(Photograph by Bill O'Leary)

Joe Yonan

47, Washington, food and travel editor, The Washington Post

Joe Yonan

47, Washington, food and travel editor, The Washington Post

For someone who grew up in West Texas hearing it at school and around the neighborhood, I picked up shamefully little Spanish as a kid. (For years, I wondered why so many people’s nickname was “Mira” before learning it’s the imperative “Look!”) But I did pick up an abiding love of Mexican food and, later, cooking, starting with Tex-Mex and branching back to the mother cuisine.

When I saw a molcajete a decade ago at a market in Mexico City, I had to have it. It’s a volcanic-rock mortar (along with its pestle, a tejolote) whose use goes back to the Aztecs and Mayans. I had seen molcajetes at the homes of Mexican friends, at restaurants that make tableside guacamole, in the kitchen of my sister Rebekah, wiser than I and fluent in Spanish. They’re usually round, three-legged and often decorated with the head of a pig, but this one is four-legged and square: rustic but still somehow elegant, as the best Mexican food can be.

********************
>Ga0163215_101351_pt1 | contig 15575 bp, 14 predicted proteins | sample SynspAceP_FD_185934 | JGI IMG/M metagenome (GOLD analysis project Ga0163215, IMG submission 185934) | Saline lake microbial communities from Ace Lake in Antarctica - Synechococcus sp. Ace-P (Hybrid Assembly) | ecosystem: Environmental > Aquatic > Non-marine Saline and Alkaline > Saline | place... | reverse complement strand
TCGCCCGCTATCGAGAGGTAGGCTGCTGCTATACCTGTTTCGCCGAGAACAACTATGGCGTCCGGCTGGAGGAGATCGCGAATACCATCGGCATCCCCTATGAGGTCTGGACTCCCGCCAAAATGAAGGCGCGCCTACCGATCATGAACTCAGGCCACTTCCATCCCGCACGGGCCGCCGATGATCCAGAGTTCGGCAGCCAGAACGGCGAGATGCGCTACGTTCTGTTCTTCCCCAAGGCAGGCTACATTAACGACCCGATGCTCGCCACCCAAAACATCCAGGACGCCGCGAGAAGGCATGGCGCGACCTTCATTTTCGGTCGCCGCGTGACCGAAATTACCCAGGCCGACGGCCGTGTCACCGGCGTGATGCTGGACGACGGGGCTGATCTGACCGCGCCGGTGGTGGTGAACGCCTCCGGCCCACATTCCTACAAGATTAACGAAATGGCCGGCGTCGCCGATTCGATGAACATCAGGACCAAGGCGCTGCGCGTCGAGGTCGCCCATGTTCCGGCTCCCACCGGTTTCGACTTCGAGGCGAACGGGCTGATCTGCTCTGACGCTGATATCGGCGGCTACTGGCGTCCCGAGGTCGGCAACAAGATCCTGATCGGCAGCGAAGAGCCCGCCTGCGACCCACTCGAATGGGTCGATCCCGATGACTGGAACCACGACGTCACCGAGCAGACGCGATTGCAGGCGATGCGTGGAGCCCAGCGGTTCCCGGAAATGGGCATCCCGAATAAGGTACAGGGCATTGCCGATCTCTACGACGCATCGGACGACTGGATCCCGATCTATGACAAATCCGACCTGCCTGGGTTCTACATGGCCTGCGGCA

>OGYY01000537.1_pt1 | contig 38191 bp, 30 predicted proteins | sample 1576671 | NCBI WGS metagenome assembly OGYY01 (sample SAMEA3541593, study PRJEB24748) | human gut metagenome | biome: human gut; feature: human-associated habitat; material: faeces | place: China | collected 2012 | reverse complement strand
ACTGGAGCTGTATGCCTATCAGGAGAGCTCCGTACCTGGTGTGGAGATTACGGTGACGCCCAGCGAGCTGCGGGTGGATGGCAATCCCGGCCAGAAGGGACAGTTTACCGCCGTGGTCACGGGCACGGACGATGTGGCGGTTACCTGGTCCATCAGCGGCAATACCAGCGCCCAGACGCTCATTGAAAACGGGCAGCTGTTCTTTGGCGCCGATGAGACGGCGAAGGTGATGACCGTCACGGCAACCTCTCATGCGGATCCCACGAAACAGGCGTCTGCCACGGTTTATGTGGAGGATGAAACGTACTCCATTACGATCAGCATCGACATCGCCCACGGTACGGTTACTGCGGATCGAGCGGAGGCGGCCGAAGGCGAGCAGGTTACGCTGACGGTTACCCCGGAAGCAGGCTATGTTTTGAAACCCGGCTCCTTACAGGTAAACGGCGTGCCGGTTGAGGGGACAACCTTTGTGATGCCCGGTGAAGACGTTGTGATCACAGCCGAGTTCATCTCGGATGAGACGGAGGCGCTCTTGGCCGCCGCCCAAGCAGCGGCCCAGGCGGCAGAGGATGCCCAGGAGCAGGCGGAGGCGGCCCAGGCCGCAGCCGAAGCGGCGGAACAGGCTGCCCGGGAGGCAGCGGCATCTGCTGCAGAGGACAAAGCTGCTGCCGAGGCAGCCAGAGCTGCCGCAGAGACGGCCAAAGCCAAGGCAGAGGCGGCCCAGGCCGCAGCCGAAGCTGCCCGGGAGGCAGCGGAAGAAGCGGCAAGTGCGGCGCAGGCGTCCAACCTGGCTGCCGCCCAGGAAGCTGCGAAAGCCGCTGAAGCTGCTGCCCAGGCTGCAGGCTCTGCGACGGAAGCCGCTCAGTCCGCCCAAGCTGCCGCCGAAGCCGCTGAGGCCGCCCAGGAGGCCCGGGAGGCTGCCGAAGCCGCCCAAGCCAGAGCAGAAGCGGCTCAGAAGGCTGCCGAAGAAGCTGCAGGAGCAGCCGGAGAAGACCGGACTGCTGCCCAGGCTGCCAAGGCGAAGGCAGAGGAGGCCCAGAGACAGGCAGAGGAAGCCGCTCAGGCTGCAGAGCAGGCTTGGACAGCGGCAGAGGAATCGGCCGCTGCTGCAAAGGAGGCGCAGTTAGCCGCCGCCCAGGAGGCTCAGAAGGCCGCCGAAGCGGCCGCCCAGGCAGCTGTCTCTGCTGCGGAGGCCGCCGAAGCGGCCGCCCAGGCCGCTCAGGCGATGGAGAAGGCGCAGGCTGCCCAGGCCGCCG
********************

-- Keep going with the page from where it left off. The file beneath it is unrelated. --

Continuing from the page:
My sister helped me haggle the price, and I lugged the thing home to Boston, moving it from carry-on to checked luggage after the airport gate agents insisted it was heavy enough to be a weapon.

I spent weeks seasoning it; if you don’t do it right, you get grit in your guac. Then I pounded out some salsa, whose chunky texture tasted of Mexico, scooped it up in a corn tortilla and exclaimed, to no one in particular, “Mira!”

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